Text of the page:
• Don't hold your breath waiting for cmd and vbscript to no longer be there. But you can make them fond memories just by choosing to use PowerShell instead.

     

    Wednesday, October 12, 2011 3:34 AM
  • :: Perhaps the following sample batch with logging could be a demo for a case with using date and time:

    ::
    @echo off
    :: -----------------------------------------------------------------
    :: -----------------------------------------------------------------
    :: Create a time-stamp
       for /F "tokens=*" %%d IN ('date /T') do set D__St=%%d&::
       for /F "tokens=*" %%t IN ('time /T') do set Tm__St=%%t&::
       set D_St=%D__St%&::
       set Tm_St=%Tm__St%&::
       set D_St=%D_St:/=_%&::
       set D_St=%D_St: =-%&::
       set Tm_St=%Tm_St::=.%&::
       set DT_St=%D_St%%Tm_St%&::
       set DT__St=%DT_St: =%&::
    :: -----------------------------------------------------------------
       set t=Test - %~nx0      %Tm__St% %D__St%&::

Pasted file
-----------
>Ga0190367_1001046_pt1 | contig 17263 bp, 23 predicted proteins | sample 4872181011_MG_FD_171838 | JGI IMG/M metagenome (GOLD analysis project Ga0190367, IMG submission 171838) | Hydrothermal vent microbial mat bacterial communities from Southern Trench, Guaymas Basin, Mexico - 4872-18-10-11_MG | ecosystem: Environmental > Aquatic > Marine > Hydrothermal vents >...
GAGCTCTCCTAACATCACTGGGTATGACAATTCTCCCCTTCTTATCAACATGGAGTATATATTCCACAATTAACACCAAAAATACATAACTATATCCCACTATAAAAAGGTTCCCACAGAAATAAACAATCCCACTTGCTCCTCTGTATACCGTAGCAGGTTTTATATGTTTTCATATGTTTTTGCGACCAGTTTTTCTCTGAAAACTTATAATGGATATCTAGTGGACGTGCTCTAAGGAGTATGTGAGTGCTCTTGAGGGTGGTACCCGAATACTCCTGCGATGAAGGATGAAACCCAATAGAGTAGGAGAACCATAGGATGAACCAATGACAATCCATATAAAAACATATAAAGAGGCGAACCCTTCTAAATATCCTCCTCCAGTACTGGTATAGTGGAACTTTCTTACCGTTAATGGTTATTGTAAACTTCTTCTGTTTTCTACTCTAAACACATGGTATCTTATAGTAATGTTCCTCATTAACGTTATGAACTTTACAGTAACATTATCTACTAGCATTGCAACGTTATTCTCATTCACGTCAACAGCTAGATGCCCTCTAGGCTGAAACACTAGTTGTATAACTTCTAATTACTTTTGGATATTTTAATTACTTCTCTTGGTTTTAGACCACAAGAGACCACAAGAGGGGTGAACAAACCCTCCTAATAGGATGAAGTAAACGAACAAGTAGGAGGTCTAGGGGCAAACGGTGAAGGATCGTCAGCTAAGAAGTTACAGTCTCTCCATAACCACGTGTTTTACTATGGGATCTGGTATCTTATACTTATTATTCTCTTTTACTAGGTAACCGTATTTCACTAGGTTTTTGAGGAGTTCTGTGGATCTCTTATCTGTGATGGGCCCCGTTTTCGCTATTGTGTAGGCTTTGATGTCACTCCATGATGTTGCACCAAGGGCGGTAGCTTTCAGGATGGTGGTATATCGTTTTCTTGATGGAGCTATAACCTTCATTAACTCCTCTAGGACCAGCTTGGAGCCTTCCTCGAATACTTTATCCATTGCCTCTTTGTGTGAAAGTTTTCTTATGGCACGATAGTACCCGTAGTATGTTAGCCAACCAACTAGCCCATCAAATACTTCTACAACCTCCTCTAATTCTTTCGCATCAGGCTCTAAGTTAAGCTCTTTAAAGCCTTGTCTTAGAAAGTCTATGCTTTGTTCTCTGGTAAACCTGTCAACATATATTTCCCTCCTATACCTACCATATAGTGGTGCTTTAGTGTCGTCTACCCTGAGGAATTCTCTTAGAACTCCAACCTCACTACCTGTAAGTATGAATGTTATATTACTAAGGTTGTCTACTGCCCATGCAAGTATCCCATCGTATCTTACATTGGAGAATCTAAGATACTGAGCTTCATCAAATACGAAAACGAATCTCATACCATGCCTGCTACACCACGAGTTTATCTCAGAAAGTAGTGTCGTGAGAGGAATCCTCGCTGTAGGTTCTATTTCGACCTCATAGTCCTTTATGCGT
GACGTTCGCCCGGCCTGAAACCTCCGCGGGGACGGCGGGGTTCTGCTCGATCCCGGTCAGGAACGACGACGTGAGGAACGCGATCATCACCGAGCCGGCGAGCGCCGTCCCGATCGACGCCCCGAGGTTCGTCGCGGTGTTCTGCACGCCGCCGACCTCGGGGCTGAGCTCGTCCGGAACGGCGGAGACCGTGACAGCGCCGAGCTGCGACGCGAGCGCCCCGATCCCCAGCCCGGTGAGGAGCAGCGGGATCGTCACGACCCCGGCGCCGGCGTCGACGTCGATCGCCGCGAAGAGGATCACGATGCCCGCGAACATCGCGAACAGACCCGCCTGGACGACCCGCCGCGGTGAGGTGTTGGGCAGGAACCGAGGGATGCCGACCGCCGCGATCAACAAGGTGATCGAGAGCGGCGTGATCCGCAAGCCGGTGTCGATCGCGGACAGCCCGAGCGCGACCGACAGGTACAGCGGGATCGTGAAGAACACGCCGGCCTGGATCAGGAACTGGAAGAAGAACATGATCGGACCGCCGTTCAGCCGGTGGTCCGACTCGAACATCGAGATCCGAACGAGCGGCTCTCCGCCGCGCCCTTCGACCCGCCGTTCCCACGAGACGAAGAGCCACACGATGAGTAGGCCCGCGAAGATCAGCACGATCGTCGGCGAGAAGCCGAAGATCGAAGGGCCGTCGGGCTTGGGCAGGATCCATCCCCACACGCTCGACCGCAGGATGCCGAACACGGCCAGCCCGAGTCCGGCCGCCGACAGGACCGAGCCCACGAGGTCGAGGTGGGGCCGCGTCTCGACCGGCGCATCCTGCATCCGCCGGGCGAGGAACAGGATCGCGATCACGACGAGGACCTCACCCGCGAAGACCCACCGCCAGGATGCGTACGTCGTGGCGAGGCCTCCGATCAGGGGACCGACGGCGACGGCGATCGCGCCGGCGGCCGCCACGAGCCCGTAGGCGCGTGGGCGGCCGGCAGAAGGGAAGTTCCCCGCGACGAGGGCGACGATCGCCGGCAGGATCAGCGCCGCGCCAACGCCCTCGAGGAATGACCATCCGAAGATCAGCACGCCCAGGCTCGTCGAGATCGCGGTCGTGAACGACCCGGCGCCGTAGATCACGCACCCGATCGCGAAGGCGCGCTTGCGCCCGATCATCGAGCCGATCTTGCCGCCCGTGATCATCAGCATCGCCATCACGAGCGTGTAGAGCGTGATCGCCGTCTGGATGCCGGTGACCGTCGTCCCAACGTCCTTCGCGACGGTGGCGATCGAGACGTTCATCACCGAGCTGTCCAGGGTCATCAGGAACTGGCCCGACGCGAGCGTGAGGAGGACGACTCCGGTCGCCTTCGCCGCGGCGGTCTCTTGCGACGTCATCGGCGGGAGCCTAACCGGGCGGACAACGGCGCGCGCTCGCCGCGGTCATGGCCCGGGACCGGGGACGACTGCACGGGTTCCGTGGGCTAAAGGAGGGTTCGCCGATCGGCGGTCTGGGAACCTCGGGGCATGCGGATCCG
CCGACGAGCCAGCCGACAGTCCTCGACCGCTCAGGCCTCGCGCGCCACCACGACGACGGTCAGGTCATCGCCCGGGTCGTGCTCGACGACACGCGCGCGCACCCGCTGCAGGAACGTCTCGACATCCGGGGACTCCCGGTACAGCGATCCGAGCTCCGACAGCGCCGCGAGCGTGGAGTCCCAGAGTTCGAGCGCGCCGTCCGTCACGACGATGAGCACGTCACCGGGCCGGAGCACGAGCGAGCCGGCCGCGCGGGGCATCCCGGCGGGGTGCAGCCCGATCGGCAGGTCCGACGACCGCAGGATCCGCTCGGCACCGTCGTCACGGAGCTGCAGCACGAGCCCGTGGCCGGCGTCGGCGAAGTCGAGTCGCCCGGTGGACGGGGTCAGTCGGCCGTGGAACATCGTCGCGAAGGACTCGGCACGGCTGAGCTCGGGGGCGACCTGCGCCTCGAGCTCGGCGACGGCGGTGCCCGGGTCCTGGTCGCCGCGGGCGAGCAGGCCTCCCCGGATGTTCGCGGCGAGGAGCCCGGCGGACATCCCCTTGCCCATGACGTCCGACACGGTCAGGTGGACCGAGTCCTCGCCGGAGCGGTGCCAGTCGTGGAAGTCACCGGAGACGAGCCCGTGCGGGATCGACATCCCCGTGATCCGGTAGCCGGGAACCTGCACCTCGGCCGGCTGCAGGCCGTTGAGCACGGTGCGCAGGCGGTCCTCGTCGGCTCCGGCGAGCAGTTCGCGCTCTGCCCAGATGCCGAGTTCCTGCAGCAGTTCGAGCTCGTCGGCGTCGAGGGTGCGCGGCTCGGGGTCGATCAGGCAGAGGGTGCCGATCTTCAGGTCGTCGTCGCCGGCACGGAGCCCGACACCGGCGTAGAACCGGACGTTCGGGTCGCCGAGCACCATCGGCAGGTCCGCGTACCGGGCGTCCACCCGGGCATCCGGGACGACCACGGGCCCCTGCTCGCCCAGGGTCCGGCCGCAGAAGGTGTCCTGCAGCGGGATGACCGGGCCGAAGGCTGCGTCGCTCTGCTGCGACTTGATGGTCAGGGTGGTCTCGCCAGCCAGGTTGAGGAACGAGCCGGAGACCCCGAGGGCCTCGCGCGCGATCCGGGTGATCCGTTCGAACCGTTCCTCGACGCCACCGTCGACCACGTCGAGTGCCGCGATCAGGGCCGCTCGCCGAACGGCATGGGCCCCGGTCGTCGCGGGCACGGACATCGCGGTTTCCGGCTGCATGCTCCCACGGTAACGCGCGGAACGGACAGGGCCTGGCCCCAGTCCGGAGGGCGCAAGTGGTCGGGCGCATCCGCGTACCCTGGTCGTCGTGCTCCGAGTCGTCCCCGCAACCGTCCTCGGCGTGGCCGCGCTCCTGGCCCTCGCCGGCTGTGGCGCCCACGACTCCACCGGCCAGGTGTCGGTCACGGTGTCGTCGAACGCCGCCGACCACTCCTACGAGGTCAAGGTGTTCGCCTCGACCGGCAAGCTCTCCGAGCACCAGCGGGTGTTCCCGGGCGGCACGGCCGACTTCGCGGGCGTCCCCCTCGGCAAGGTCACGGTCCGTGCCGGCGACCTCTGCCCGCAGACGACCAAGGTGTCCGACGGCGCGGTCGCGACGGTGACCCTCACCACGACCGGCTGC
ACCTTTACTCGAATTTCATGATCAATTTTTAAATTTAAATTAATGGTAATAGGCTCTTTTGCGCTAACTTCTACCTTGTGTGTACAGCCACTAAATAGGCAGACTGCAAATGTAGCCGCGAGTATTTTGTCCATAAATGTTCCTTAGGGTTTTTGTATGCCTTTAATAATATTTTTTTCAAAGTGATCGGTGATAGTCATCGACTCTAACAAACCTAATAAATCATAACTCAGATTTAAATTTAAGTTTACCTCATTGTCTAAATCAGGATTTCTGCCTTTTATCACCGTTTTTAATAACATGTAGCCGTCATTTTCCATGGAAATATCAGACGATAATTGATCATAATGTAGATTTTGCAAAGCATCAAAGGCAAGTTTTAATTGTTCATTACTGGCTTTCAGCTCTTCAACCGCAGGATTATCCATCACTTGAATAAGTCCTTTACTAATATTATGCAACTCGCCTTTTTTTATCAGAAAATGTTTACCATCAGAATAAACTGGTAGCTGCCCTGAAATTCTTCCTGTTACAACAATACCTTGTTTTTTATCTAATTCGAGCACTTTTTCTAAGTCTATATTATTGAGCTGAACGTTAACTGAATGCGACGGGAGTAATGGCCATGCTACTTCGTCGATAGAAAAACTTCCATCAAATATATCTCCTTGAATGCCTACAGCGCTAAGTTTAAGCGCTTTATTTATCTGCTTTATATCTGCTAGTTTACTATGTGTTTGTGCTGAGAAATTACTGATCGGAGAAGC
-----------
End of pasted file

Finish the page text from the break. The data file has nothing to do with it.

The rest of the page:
title %t%
    :: -----------------------------------------------------------------
       set Log=%~dpn0_%DT__St%.log

       if not exist "%Log_Path%\." >> nul 2>&1 md "%Log_Path%"
    :: -----------------------------------------------------------------
    :: Prepare logging var's
       set wl=  call :write_log&                  :: Log a Message with a Time Stamp
       set ewl= call :echo_write_log&             :: Display a Message and Log it with a Time Stamp
       set etwl=call :echo_time_message_write_log&:: Display and Log a Message with a Time Stamp
    :: -----------------------------------------------------------------
    set sep=-------------------------------------------------&::
    :: -----------------------------------------------------------------
       %wl%  %sep%
    :: -----------------------------------------------------------------
    :: -----------------------------------------------------------------

    :: Sample message lines:

       %etwl% Statting test script
       %etwl% All lines will be logged with a timestamp
       %etwl% This line will be displayed with a timestamp
       %ewl% This line will be displayed without a timestamp
       %wl% This line will be only logged with a timestamp